Michael Rudder was out cold, hooked up to a battery of monitors, slumped in his hospital bed. A familiar, engaging face on the Montreal stage, Rudder didn't look good with a bullet lodged in his gut — one of four that sliced into him as he dined with friends at the Oberoi Hotel in Mumbai.
But, as the doctor described how he hoped to take the bullet out on Tuesday, Rudder suddenly came to cheerful life.
"Hey," he said, "you're Terry Milewski" — and he stuck out a limp, bandaged hand. And, boy, was he ready to talk.
A simple "what happened?" was all it took to unleash the story of a man who played dead to save his life — on the floor in a pool of blood next to the bodies of two American friends after attacks in the Indian city, which began on Wednesday and killed dozens.
"We heard gunshots and, the idiot that I am," said Rudder, "I went towards them thinking, what's that? The staff shushed me back and said, 'It’s just gangsters, sir, it’s not a problem, just go back to your table.' And there was my sorta fatal error, really, because I did go back to my table and I said, 'Apparently it's just some kinda gangster activity and it's no big deal.' Five minutes later, we were just ripped to shreds by bullets."
'They died in each other's arms'
Rudder came to India to learn about meditation. His American friends, a father and his 13-year-old daughter, were part of his study group.
"They're gone. They died in each other's arms as a matter of fact, right at the same table I was sitting at."
The bullets kept coming. Rudder described it cinematically.
"I found myself in a Bruce Willis Die Hard moment," he said, "where my arm — had a lovely white shirt on — and it just exploded into red. And, while I was taking that in, I got a bullet in my leg. So I quickly got myself on the floor to get a bullet in the butt as I was going down — and then another bullet, still another bullet grazed my head. So I just laid there in utter shock."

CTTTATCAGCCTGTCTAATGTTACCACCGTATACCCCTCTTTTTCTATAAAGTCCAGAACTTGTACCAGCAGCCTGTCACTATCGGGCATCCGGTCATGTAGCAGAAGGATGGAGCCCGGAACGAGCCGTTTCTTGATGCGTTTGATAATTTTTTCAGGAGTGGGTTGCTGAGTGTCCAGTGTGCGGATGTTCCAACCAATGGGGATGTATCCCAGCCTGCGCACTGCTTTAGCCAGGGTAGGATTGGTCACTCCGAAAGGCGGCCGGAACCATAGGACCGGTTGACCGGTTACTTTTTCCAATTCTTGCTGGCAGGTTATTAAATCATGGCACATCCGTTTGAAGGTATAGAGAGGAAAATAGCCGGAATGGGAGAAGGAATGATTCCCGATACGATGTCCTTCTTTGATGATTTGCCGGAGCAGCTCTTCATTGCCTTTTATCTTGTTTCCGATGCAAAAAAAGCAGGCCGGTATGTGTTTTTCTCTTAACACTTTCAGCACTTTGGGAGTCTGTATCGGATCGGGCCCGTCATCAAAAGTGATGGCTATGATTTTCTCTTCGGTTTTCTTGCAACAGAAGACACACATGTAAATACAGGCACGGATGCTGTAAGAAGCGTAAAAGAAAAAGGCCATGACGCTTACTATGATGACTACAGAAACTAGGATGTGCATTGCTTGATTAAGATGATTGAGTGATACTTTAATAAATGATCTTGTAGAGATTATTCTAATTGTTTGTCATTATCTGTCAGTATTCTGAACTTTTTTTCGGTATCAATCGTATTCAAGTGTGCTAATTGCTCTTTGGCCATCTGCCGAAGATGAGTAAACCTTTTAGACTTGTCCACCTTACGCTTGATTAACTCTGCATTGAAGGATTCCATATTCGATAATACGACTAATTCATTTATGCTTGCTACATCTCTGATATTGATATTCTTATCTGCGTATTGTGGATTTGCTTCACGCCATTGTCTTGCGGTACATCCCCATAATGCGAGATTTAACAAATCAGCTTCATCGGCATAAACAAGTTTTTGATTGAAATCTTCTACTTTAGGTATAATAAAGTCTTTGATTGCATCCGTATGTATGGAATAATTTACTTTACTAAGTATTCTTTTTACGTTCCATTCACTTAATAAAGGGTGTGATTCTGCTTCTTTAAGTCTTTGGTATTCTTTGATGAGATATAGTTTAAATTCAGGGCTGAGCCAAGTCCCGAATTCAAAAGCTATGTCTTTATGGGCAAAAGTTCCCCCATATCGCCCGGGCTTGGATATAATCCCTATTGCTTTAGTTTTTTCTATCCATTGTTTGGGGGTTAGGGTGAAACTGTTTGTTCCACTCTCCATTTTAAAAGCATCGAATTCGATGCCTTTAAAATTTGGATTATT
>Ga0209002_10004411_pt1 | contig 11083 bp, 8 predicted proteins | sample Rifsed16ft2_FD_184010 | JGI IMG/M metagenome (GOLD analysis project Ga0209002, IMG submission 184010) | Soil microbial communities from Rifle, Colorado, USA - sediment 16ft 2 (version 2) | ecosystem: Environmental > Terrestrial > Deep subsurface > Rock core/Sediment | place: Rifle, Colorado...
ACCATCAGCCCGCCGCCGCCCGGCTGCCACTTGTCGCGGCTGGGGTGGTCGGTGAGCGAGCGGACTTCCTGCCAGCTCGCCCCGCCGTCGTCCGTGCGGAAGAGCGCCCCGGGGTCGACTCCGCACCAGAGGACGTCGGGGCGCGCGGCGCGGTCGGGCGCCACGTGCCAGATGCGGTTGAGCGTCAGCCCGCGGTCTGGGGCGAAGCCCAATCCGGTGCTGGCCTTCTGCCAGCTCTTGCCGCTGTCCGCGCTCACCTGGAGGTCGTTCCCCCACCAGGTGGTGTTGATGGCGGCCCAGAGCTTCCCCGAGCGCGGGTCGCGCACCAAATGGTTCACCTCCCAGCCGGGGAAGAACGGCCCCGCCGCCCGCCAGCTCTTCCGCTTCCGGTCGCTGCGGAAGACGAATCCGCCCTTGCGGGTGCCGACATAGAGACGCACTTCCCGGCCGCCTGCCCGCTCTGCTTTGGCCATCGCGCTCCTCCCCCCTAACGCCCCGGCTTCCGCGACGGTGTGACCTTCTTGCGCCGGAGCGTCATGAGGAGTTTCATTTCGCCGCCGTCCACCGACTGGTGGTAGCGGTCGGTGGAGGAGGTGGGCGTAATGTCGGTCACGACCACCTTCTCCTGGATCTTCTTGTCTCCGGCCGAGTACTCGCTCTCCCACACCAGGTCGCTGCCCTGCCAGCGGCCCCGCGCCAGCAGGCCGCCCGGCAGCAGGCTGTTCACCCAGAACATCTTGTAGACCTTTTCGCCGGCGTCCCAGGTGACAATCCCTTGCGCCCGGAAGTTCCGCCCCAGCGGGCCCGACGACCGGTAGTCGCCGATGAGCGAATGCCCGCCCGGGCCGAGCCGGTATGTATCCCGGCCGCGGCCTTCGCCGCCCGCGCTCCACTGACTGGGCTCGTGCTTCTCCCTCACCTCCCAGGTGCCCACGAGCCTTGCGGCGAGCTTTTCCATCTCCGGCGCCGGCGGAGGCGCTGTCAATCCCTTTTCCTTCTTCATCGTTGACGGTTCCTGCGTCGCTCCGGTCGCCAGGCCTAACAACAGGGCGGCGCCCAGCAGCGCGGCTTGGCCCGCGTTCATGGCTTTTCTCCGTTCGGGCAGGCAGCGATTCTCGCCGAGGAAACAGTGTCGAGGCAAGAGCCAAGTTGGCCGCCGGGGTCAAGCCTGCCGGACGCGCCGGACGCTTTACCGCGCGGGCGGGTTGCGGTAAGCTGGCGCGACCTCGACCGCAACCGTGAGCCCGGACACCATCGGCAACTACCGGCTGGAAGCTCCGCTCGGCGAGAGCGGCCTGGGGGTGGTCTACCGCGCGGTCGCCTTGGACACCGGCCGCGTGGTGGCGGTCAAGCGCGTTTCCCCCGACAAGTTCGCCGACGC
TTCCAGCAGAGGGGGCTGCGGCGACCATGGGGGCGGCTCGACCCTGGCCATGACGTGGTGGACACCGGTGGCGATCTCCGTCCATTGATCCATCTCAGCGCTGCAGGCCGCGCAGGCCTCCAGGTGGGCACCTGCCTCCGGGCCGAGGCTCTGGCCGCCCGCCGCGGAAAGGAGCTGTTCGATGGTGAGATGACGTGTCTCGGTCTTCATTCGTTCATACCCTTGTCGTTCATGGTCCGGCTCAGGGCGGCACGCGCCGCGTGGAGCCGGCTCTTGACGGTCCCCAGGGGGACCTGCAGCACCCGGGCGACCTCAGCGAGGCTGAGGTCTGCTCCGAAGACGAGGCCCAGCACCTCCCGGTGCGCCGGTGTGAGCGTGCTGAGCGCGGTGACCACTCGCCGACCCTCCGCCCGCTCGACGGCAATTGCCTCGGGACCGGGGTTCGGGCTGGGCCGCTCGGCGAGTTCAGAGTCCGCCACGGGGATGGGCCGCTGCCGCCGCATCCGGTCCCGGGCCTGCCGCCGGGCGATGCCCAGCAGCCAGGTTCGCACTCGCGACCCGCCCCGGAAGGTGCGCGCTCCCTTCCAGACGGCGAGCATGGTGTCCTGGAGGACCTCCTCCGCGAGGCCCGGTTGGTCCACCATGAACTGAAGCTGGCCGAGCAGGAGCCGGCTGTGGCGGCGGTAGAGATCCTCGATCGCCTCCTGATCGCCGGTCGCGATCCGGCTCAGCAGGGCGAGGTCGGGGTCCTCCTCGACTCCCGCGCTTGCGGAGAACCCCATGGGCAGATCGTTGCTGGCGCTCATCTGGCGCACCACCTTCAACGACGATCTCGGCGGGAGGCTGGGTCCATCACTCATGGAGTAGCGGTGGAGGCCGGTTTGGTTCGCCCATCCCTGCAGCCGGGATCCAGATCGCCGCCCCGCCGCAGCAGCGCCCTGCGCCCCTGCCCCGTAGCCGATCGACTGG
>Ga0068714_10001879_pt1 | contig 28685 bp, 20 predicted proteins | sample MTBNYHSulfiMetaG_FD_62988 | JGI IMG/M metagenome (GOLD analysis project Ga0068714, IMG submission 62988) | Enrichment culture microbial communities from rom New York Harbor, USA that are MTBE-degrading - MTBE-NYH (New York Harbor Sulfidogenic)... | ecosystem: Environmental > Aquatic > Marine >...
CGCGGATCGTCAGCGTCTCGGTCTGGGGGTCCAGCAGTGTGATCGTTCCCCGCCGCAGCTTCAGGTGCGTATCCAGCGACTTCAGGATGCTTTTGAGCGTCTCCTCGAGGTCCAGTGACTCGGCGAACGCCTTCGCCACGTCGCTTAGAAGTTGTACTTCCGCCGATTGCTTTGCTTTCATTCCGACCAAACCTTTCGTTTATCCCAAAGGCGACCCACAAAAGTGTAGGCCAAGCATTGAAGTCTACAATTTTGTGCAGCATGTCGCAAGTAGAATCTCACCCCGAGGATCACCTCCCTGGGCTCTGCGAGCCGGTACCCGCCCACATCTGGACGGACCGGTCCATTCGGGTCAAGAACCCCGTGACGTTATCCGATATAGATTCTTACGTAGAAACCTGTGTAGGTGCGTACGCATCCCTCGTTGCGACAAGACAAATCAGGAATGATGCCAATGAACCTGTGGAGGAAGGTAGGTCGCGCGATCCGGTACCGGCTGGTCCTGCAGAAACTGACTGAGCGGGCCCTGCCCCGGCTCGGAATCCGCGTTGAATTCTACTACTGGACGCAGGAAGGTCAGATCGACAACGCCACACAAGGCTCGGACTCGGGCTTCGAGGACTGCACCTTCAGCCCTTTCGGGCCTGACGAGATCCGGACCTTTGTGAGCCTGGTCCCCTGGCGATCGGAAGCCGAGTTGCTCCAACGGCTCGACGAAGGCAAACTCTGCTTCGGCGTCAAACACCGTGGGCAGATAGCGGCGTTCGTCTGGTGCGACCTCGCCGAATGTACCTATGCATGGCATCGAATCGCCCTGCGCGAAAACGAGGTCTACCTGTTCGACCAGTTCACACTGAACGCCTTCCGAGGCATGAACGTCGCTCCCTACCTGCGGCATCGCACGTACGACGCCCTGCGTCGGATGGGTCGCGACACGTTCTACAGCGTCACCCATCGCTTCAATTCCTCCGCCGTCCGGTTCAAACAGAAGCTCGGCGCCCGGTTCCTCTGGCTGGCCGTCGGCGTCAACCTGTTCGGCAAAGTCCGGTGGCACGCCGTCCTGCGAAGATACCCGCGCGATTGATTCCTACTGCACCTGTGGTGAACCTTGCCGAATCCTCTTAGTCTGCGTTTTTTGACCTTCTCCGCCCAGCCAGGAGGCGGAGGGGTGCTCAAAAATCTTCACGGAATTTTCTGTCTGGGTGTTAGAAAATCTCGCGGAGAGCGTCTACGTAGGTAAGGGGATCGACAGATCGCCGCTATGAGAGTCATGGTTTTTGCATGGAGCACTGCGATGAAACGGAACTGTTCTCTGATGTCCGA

But Rudder had learned something from the movies.
"My intention, once the bullets started flying, was to pretend, as I've learned from so many Second World War movies, that I was dead."
And playing dead worked — up to the point where it might have been fatal. That point arrived when the gunmen threw grenades and fire filled the room with smoke. Now, Rudder had a choice: suffocate or run.
"If I would've sat there and said, 'Oh, I don't feel well, I don’t think I’ll get up from the floor and watch the smoke come in and suffocate me,' I think I would've been kind of an idiot."
Instead, Rudder made his move.
"To tell you the truth, I followed the bloodstains," he said.
He followed a trail of blood left by other fleeing victims, and somehow staggered out through a kitchen door onto the street where, yes, he grabbed a taxi to the hospital.
"I just crawled out and got down to the service exit off the kitchen, walked out into the street, which was cordoned off, and one of those wonderful yellow-and-black cabs came roaring out of nowhere, bundled me into it. They zoomed us over here to the Bombay Hospital."
Wants to be home for Christmas
It's a first-rate hospital. Rudder seemed almost jovial as he joked about all the attention he's getting.
"I’m an actor. Apparently, they're showing clips of my work on TV." Then, he turned to the CBC camera filming him for the interview. "So — get me work!"
He won't be working for a while, though. In the meantime, he is philosophical about what happened.
"I think it’s awful that all these people are dead, I lost two very good, beautiful people, but as we all know, you can walk out on the street in the morning and get clipped by a bus. Really, it's just tragic, but really, I think we're due to see more of this before we see less of it."
And he kept returning to the movies.
"I've shot those movies where the guy runs through a hail of bullets — but to actually run through a hail of bullets is close to acting but nothing like it, you know."
Still, he calls himself "lucky." Once the doctors pull that bullet out, he'll face a long recovery. But there was a hint of a song in his voice when he insisted, "I'll be home for Christmas."